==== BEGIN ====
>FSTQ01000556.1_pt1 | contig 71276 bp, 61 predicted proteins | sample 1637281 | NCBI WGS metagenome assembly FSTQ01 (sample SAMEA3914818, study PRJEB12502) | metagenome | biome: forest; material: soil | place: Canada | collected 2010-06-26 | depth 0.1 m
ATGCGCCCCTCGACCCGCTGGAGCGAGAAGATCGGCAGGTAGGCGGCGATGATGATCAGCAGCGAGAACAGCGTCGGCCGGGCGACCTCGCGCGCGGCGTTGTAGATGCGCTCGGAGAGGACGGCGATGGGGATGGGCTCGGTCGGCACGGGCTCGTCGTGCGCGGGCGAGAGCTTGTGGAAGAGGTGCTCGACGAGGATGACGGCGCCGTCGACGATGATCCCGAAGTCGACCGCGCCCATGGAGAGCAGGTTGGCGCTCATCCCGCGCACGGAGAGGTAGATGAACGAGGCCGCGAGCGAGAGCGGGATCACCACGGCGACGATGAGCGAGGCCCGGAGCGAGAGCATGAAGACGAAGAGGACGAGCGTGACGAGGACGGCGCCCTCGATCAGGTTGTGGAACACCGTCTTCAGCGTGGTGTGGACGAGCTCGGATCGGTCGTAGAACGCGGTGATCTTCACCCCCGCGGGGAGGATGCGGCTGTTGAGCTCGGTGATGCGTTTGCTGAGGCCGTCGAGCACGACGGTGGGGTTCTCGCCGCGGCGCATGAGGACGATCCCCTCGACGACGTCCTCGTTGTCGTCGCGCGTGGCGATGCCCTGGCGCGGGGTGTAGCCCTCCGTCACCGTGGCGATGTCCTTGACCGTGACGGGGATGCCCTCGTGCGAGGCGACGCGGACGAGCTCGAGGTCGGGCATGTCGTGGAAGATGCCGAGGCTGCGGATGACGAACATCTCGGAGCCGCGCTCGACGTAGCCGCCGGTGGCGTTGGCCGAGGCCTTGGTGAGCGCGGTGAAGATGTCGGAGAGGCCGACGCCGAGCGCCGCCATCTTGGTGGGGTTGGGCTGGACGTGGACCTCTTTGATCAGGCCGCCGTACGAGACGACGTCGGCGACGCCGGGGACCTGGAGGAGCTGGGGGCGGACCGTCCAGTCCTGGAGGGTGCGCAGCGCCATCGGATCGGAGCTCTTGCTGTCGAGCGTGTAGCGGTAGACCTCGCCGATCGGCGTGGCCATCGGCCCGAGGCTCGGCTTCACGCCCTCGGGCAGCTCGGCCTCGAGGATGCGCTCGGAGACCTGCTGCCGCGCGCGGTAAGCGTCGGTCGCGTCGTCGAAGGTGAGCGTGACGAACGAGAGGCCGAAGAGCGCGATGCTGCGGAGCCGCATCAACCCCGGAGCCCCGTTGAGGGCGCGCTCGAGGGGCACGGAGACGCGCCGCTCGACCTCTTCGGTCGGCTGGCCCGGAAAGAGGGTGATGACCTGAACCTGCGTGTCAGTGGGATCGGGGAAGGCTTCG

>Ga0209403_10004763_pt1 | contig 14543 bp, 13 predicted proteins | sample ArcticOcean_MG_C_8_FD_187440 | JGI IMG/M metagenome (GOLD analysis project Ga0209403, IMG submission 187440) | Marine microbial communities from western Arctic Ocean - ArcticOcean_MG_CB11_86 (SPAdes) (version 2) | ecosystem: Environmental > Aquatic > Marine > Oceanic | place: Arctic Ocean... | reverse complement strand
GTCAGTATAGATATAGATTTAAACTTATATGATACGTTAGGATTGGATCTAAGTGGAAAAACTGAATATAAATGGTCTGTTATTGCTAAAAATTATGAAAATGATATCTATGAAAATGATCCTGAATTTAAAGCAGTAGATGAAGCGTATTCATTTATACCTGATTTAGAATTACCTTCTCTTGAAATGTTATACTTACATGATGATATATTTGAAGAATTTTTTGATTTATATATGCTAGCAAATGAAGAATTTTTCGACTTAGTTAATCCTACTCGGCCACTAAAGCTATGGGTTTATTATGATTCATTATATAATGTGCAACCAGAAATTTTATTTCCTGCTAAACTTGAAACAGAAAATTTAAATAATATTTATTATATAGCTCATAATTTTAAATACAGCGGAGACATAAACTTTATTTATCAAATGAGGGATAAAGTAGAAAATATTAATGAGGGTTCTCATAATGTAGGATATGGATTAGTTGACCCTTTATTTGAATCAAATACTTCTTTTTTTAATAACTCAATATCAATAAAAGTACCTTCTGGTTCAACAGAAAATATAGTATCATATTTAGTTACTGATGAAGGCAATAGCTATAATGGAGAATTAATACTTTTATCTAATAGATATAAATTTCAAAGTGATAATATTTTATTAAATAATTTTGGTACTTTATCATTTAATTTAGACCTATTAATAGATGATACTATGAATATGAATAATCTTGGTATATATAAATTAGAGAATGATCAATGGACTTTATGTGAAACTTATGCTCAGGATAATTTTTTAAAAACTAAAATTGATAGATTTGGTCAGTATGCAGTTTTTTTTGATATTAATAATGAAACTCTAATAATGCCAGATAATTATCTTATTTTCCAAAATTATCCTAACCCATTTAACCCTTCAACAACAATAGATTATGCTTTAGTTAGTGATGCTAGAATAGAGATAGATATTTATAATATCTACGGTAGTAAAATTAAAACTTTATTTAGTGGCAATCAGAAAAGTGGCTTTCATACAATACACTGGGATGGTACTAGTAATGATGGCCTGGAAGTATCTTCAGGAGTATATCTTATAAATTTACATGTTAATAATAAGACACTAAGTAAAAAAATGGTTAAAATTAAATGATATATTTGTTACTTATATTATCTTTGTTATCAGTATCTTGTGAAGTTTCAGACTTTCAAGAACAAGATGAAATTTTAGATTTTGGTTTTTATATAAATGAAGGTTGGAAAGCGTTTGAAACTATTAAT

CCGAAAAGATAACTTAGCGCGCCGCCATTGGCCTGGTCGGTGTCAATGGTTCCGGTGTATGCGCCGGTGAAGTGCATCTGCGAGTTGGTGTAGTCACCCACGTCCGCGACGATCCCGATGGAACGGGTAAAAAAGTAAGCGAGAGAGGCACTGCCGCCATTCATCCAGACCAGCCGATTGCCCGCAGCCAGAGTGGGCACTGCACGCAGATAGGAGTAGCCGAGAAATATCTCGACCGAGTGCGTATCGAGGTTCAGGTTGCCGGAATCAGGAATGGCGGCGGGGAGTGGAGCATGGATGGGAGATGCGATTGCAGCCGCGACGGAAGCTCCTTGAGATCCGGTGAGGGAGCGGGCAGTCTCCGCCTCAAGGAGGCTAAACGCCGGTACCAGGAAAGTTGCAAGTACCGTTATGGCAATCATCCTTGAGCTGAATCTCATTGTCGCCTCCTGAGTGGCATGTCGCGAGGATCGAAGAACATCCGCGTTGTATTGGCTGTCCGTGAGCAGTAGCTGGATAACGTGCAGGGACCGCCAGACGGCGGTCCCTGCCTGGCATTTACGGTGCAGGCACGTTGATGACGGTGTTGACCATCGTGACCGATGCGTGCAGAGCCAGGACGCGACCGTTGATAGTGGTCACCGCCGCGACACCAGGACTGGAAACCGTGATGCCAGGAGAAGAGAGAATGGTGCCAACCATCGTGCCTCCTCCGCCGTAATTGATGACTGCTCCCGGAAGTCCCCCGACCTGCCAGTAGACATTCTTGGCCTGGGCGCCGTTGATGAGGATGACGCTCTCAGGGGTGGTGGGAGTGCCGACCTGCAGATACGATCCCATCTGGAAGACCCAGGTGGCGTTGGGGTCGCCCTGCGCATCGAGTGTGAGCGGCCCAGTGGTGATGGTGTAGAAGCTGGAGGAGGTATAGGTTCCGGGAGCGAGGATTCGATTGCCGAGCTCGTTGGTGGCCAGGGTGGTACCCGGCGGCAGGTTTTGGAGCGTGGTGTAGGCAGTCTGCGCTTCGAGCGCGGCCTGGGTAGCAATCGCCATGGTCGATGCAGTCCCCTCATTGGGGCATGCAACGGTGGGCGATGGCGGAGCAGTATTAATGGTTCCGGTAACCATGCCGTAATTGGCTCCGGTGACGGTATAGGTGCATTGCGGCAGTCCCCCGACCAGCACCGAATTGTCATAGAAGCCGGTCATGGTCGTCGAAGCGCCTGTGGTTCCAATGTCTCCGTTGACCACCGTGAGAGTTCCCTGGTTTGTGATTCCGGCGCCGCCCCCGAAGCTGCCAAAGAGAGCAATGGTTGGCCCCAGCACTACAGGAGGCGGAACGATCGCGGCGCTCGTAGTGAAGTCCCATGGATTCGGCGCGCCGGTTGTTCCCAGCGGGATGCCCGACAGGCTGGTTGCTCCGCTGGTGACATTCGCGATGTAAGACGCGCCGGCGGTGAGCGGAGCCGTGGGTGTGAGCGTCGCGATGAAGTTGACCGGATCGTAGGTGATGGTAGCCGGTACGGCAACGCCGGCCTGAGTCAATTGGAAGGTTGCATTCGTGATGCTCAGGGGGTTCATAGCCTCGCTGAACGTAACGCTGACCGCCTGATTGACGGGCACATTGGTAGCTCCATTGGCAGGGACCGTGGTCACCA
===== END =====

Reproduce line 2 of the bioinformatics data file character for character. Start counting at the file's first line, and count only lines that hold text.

ATGCGCCCCTCGACCCGCTGGAGCGAGAAGATCGGCAGGTAGGCGGCGATGATGATCAGCAGCGAGAACAGCGTCGGCCGGGCGACCTCGCGCGCGGCGTTGTAGATGCGCTCGGAGAGGACGGCGATGGGGATGGGCTCGGTCGGCACGGGCTCGTCGTGCGCGGGCGAGAGCTTGTGGAAGAGGTGCTCGACGAGGATGACGGCGCCGTCGACGATGATCCCGAAGTCGACCGCGCCCATGGAGAGCAGGTTGGCGCTCATCCCGCGCACGGAGAGGTAGATGAACGAGGCCGCGAGCGAGAGCGGGATCACCACGGCGACGATGAGCGAGGCCCGGAGCGAGAGCATGAAGACGAAGAGGACGAGCGTGACGAGGACGGCGCCCTCGATCAGGTTGTGGAACACCGTCTTCAGCGTGGTGTGGACGAGCTCGGATCGGTCGTAGAACGCGGTGATCTTCACCCCCGCGGGGAGGATGCGGCTGTTGAGCTCGGTGATGCGTTTGCTGAGGCCGTCGAGCACGACGGTGGGGTTCTCGCCGCGGCGCATGAGGACGATCCCCTCGACGACGTCCTCGTTGTCGTCGCGCGTGGCGATGCCCTGGCGCGGGGTGTAGCCCTCCGTCACCGTGGCGATGTCCTTGACCGTGACGGGGATGCCCTCGTGCGAGGCGACGCGGACGAGCTCGAGGTCGGGCATGTCGTGGAAGATGCCGAGGCTGCGGATGACGAACATCTCGGAGCCGCGCTCGACGTAGCCGCCGGTGGCGTTGGCCGAGGCCTTGGTGAGCGCGGTGAAGATGTCGGAGAGGCCGACGCCGAGCGCCGCCATCTTGGTGGGGTTGGGCTGGACGTGGACCTCTTTGATCAGGCCGCCGTACGAGACGACGTCGGCGACGCCGGGGACCTGGAGGAGCTGGGGGCGGACCGTCCAGTCCTGGAGGGTGCGCAGCGCCATCGGATCGGAGCTCTTGCTGTCGAGCGTGTAGCGGTAGACCTCGCCGATCGGCGTGGCCATCGGCCCGAGGCTCGGCTTCACGCCCTCGGGCAGCTCGGCCTCGAGGATGCGCTCGGAGACCTGCTGCCGCGCGCGGTAAGCGTCGGTCGCGTCGTCGAAGGTGAGCGTGACGAACGAGAGGCCGAAGAGCGCGATGCTGCGGAGCCGCATCAACCCCGGAGCCCCGTTGAGGGCGCGCTCGAGGGGCACGGAGACGCGCCGCTCGACCTCTTCGGTCGGCTGGCCCGGAAAGAGGGTGATGACCTGAACCTGCGTGTCAGTGGGATCGGGGAAGGCTTCG